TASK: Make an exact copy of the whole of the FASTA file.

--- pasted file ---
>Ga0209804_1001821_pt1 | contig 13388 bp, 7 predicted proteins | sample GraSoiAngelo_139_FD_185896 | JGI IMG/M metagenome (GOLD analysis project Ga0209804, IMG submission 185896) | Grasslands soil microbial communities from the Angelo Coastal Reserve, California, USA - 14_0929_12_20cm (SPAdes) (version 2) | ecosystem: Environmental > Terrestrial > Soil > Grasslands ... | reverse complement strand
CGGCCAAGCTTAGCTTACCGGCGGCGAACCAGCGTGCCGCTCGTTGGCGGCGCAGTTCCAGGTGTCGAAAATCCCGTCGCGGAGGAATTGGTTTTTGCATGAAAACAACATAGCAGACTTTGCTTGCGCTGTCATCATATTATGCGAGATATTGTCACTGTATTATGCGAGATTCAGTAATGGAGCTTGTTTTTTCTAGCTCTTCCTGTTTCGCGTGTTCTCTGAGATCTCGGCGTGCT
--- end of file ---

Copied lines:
>Ga0209804_1001821_pt1 | contig 13388 bp, 7 predicted proteins | sample GraSoiAngelo_139_FD_185896 | JGI IMG/M metagenome (GOLD analysis project Ga0209804, IMG submission 185896) | Grasslands soil microbial communities from the Angelo Coastal Reserve, California, USA - 14_0929_12_20cm (SPAdes) (version 2) | ecosystem: Environmental > Terrestrial > Soil > Grasslands ... | reverse complement strand
CGGCCAAGCTTAGCTTACCGGCGGCGAACCAGCGTGCCGCTCGTTGGCGGCGCAGTTCCAGGTGTCGAAAATCCCGTCGCGGAGGAATTGGTTTTTGCATGAAAACAACATAGCAGACTTTGCTTGCGCTGTCATCATATTATGCGAGATATTGTCACTGTATTATGCGAGATTCAGTAATGGAGCTTGTTTTTTCTAGCTCTTCCTGTTTCGCGTGTTCTCTGAGATCTCGGCGTGCT